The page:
Business-like, isn't he?




    Google Docs- free collaboration tools for teachers and students 

    by  Alan Zisman (c) 2008 first published in CUE BC Newsletter
    Monday, 09 June 2008

    Computers and Internet technologies have provided teachers and students with a lot of options. But they’ve also created opportunities for a lot of complexities and confusion.

    For instance, both staff and students often find themselves juggling work on multiple computers: home and school, networked and standalone, desktop and laptops, Macs, Windows, and more. Where is that file you’re working on? Is it on a school network, inaccessible from home? On the laptop that you don’t have with you right now?

    And what file format is it in? I have teaching colleagues who can’t wean themselves from the copy of Microsoft Works they started using in 1997, but then are puzzled when the document they saved in their classroom can be accessed from the computer lab, but won’t open on the lab’s Works-less workstations.

    New software versions add to the confusions. Got a copy of the latest Microsoft Office 2007 (Windows) or 2008 (Mac)? By default, it saves in new DOCX (and XLS and PPTX) XML file formats; these can be read on earlier versions of Office—but only if those versions have Microsoft’s Office 2007 File Format Converters installed—that adds those file format to MS Office versions dating back to Office 2000. But users of Mac Office versions prior to the new Office 2008 are currently out of luck; so far, there are no converters for older Mac Office versions.

    (If you’re using MS Office 2007 or 2008, do your less up-to-date colleagues a favour: both of those versions let you set the default Save As format to the older DOC, XLS, and PPT formats—though you’ll need to set it separately in Word, Excel, and Powerpoint).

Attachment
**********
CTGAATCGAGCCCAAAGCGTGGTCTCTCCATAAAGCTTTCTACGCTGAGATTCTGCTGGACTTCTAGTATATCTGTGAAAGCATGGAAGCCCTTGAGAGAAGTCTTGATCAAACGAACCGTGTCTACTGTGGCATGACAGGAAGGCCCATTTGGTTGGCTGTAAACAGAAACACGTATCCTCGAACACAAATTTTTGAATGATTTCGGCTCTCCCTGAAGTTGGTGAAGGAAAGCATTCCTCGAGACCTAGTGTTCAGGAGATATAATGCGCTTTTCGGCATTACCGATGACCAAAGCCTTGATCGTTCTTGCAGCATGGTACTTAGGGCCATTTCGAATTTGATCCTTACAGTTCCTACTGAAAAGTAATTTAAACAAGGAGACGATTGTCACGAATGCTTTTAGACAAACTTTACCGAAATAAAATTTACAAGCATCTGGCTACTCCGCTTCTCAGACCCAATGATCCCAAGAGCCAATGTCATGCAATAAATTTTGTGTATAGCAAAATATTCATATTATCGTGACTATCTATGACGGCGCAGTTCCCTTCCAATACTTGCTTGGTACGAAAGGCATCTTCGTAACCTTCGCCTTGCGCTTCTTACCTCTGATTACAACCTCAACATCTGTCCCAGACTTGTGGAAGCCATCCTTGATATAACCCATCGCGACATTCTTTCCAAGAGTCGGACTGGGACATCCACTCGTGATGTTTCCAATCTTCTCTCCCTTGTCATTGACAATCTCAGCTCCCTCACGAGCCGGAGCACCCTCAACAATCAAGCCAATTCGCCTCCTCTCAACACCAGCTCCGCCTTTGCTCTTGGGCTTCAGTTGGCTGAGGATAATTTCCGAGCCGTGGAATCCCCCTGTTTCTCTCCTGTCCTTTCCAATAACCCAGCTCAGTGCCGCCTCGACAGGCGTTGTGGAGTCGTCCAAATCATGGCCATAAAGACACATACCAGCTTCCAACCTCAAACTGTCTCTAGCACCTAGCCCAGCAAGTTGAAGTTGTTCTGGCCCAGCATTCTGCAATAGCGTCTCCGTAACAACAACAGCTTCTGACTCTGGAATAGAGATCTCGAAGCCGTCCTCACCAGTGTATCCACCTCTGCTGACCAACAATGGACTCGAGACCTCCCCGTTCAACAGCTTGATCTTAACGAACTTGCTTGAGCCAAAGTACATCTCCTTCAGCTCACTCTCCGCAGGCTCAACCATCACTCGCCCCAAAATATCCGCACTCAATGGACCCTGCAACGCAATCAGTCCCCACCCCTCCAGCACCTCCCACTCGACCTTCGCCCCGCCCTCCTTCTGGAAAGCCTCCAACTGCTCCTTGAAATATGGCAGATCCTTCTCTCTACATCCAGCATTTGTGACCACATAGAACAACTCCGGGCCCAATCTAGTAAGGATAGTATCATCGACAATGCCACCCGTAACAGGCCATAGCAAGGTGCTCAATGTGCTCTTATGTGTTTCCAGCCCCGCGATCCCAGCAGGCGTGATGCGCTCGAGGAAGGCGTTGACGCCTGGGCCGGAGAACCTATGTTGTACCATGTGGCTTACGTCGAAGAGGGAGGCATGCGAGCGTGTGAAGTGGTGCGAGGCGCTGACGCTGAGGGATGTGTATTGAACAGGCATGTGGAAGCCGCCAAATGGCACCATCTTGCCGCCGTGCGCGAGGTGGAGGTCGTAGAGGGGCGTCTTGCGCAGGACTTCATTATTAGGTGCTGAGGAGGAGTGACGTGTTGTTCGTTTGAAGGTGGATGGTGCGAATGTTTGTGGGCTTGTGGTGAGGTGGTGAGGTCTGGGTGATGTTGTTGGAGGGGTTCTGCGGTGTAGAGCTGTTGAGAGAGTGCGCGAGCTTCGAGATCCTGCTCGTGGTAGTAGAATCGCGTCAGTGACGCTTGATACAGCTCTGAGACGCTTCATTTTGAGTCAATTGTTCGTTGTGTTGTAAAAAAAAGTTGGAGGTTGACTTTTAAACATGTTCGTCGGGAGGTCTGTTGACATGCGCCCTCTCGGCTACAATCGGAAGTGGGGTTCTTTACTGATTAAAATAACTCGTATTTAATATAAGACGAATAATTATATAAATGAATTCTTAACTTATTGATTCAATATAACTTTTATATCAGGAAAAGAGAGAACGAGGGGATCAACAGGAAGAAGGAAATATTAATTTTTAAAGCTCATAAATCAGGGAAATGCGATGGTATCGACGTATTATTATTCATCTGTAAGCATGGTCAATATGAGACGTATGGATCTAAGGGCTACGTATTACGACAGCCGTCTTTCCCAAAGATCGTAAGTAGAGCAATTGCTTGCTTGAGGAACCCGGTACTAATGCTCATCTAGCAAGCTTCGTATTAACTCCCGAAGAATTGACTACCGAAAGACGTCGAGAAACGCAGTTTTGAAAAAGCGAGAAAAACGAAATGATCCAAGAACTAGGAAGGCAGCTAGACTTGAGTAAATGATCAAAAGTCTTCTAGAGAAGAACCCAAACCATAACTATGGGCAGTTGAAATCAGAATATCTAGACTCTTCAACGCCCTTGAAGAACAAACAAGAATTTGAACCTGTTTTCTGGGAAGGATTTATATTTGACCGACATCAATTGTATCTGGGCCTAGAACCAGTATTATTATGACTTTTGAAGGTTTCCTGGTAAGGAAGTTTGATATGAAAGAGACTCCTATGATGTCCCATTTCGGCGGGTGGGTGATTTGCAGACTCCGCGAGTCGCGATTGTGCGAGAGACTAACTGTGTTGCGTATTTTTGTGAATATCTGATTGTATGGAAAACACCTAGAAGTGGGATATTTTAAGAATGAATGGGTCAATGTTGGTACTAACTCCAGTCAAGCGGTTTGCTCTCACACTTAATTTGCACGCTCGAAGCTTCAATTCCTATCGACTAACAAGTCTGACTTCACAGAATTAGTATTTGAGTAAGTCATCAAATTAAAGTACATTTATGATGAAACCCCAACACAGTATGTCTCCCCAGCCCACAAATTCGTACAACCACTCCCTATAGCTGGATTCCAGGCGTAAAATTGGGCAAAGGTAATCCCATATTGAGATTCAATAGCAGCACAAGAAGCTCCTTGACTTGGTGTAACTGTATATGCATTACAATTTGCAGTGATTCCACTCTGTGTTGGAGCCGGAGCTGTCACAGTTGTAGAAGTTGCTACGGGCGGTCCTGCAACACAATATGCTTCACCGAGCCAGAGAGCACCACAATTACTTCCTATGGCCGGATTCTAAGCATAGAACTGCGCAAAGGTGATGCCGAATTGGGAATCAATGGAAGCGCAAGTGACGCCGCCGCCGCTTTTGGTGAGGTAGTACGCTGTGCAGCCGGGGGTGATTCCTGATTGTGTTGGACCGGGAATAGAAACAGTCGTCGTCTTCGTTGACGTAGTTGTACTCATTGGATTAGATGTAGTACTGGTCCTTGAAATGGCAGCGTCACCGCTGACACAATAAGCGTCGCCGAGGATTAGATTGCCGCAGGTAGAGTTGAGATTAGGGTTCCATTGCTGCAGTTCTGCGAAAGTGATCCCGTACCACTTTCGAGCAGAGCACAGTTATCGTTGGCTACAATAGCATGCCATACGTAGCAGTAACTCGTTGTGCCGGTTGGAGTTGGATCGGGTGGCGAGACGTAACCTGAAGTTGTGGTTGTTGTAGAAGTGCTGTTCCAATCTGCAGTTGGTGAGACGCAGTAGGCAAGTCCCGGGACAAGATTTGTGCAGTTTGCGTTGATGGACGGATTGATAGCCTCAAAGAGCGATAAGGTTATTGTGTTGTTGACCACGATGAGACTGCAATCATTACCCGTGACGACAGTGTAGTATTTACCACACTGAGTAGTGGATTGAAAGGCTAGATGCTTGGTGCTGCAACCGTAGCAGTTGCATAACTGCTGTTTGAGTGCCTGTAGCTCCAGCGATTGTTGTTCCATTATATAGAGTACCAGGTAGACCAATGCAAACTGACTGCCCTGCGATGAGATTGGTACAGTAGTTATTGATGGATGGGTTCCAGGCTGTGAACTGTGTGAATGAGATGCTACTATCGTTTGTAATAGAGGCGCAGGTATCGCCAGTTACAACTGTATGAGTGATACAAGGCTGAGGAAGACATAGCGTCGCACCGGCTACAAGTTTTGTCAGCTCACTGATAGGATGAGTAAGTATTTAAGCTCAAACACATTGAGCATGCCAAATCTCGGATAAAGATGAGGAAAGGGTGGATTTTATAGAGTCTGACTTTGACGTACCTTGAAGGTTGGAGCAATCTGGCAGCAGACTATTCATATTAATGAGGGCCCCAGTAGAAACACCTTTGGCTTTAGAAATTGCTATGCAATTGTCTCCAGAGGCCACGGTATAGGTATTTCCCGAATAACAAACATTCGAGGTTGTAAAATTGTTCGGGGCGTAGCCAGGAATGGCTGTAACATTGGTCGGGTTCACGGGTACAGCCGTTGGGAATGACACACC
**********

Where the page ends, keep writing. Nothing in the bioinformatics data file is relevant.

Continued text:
Google Docs may provide the answer to both these sets of problems.

    Google Docs ( is a set of free, online word processing, spreadsheet, and presentation software, available to anyone with an, also free, Google account. (If you already have a Gmail webmail account, you’ve got a Google account whether you realized it or not. Similarly, signing up to use Google Docs also creates a Gmail account for you, whether you ever use it or not).

    Logging into Google Docs gets you a home screen listing documents you’ve created or imported as well as documents that others have shared with you. Options let you create folders to organize your documents, create new word processor documents (referred to simply as ‘documents’ in Google Docs-speak), spreadsheets, or presentations, import existing documents from your hard drive (though the new Microsoft Office 2007/08 file formats are not yet supported), export Google Docs content to your hard drive (in older, more widely-used Microsoft Office formats or as PDF documents), print, share, or publish selected documents.

    A word on vocabulary in Google Docs-speak: “Sharing” a Google Docs document means you enter one or more email addresses, and set whether recipients are invited as viewers or collaborators. The individuals you listed each receive an email message inviting them to access that specific document. “Publishing” a document makes it public on the Internet- you’ll see the URL by which anyone can view your published document. (If you want, you could manually copy and paste that URL into an email message to anyone you like). If your document is ‘published’, it can be accessed by anyone, whether they have set up a Google account or not. And the content will be indexed by Google, so that it may appear as a hit in Google searches. (You can turn off ‘publishing’ at some later date). If you share a document but don’t publish it, it will only be accessible by the people you’ve selected.